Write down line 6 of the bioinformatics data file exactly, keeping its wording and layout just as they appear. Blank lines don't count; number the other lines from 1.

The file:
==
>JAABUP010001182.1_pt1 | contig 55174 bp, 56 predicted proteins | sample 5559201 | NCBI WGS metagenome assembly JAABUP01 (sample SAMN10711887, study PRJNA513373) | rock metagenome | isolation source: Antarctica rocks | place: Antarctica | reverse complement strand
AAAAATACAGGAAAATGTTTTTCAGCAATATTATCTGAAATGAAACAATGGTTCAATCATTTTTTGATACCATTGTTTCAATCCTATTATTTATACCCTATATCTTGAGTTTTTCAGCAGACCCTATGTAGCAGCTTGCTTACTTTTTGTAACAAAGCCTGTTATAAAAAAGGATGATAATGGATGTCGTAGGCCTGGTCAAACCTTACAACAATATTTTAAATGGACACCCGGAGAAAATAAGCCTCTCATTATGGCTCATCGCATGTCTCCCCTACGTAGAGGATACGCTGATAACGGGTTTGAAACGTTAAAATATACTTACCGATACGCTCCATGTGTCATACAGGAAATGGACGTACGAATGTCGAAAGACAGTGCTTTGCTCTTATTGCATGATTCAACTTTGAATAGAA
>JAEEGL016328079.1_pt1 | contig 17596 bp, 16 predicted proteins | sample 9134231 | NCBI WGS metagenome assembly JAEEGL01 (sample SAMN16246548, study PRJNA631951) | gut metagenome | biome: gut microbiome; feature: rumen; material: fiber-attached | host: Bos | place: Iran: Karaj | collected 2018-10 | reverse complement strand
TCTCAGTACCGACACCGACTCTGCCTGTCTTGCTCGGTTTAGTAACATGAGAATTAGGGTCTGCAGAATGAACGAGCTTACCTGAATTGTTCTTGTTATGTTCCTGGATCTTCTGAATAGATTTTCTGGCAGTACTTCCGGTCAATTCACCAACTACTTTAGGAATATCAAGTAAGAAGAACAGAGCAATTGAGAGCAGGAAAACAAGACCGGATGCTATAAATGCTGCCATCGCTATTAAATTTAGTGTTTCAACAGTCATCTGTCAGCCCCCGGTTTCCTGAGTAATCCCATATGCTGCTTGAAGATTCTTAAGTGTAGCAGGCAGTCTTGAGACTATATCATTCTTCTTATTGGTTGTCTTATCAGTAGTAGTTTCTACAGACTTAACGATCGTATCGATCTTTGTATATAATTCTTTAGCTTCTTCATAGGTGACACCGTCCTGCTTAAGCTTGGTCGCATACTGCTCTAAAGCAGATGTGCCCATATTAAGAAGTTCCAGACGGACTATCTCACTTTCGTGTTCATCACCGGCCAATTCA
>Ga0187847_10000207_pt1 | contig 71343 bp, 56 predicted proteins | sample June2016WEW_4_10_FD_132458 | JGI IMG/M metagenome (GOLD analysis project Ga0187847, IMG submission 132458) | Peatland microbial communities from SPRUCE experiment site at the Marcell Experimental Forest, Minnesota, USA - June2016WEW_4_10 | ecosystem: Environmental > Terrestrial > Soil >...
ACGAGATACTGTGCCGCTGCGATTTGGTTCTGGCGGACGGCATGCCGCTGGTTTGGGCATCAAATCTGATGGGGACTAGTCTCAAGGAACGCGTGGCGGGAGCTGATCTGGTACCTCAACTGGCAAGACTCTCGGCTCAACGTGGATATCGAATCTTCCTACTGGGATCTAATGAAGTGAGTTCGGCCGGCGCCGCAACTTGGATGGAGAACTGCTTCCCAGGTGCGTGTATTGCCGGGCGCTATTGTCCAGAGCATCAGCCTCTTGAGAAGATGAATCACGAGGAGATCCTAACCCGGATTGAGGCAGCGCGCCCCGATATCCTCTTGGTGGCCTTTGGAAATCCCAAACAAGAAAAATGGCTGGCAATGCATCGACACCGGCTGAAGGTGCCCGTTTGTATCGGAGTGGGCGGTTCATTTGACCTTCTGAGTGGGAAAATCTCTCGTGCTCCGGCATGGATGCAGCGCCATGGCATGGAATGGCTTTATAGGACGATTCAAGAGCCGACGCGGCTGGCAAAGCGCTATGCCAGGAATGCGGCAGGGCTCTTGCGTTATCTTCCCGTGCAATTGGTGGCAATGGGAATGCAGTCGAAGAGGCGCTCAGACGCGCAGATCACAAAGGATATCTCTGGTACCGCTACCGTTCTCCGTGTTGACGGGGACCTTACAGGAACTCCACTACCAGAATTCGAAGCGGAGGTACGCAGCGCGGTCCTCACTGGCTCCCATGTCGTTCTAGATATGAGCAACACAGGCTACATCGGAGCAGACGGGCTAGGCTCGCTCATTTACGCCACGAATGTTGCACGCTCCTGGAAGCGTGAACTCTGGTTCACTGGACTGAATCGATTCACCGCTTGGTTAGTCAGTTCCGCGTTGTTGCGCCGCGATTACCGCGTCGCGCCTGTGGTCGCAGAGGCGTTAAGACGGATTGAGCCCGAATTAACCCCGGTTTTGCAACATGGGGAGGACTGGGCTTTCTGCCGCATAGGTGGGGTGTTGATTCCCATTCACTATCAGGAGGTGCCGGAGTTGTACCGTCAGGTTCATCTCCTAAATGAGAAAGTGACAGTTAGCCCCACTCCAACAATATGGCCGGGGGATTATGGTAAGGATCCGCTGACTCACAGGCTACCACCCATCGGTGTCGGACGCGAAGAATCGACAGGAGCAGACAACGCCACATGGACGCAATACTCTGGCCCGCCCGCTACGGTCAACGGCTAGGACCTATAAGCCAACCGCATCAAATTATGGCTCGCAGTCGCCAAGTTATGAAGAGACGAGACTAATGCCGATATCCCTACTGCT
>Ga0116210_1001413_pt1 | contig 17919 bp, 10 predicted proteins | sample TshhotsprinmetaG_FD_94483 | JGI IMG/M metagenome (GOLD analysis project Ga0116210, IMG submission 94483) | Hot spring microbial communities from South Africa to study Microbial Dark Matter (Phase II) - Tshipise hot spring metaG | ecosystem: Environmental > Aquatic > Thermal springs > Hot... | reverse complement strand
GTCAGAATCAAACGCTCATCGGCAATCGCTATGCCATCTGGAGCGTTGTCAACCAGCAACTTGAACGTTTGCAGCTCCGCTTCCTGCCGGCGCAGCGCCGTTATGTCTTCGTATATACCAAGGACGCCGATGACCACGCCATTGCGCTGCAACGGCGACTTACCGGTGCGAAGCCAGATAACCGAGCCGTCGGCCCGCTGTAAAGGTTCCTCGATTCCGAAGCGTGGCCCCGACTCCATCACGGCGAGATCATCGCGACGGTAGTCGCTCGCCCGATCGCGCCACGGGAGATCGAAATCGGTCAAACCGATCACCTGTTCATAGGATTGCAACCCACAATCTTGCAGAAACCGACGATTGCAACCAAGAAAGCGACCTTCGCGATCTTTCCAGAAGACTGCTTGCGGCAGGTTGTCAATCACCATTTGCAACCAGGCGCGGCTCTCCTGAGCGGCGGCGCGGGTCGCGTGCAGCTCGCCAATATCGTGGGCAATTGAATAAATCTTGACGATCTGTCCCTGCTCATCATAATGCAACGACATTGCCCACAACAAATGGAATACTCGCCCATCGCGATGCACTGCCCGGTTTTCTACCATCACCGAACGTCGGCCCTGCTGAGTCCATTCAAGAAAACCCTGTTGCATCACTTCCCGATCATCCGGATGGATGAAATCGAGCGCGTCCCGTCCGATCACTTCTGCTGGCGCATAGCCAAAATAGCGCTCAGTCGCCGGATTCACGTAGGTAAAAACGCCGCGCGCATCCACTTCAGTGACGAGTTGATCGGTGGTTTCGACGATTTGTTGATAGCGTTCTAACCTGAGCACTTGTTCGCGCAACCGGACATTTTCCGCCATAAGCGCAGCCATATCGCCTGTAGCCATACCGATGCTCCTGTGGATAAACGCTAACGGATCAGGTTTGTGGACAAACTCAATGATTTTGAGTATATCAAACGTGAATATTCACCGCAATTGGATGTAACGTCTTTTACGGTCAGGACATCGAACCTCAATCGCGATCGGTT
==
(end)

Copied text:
ACGAGATACTGTGCCGCTGCGATTTGGTTCTGGCGGACGGCATGCCGCTGGTTTGGGCATCAAATCTGATGGGGACTAGTCTCAAGGAACGCGTGGCGGGAGCTGATCTGGTACCTCAACTGGCAAGACTCTCGGCTCAACGTGGATATCGAATCTTCCTACTGGGATCTAATGAAGTGAGTTCGGCCGGCGCCGCAACTTGGATGGAGAACTGCTTCCCAGGTGCGTGTATTGCCGGGCGCTATTGTCCAGAGCATCAGCCTCTTGAGAAGATGAATCACGAGGAGATCCTAACCCGGATTGAGGCAGCGCGCCCCGATATCCTCTTGGTGGCCTTTGGAAATCCCAAACAAGAAAAATGGCTGGCAATGCATCGACACCGGCTGAAGGTGCCCGTTTGTATCGGAGTGGGCGGTTCATTTGACCTTCTGAGTGGGAAAATCTCTCGTGCTCCGGCATGGATGCAGCGCCATGGCATGGAATGGCTTTATAGGACGATTCAAGAGCCGACGCGGCTGGCAAAGCGCTATGCCAGGAATGCGGCAGGGCTCTTGCGTTATCTTCCCGTGCAATTGGTGGCAATGGGAATGCAGTCGAAGAGGCGCTCAGACGCGCAGATCACAAAGGATATCTCTGGTACCGCTACCGTTCTCCGTGTTGACGGGGACCTTACAGGAACTCCACTACCAGAATTCGAAGCGGAGGTACGCAGCGCGGTCCTCACTGGCTCCCATGTCGTTCTAGATATGAGCAACACAGGCTACATCGGAGCAGACGGGCTAGGCTCGCTCATTTACGCCACGAATGTTGCACGCTCCTGGAAGCGTGAACTCTGGTTCACTGGACTGAATCGATTCACCGCTTGGTTAGTCAGTTCCGCGTTGTTGCGCCGCGATTACCGCGTCGCGCCTGTGGTCGCAGAGGCGTTAAGACGGATTGAGCCCGAATTAACCCCGGTTTTGCAACATGGGGAGGACTGGGCTTTCTGCCGCATAGGTGGGGTGTTGATTCCCATTCACTATCAGGAGGTGCCGGAGTTGTACCGTCAGGTTCATCTCCTAAATGAGAAAGTGACAGTTAGCCCCACTCCAACAATATGGCCGGGGGATTATGGTAAGGATCCGCTGACTCACAGGCTACCACCCATCGGTGTCGGACGCGAAGAATCGACAGGAGCAGACAACGCCACATGGACGCAATACTCTGGCCCGCCCGCTACGGTCAACGGCTAGGACCTATAAGCCAACCGCATCAAATTATGGCTCGCAGTCGCCAAGTTATGAAGAGACGAGACTAATGCCGATATCCCTACTGCT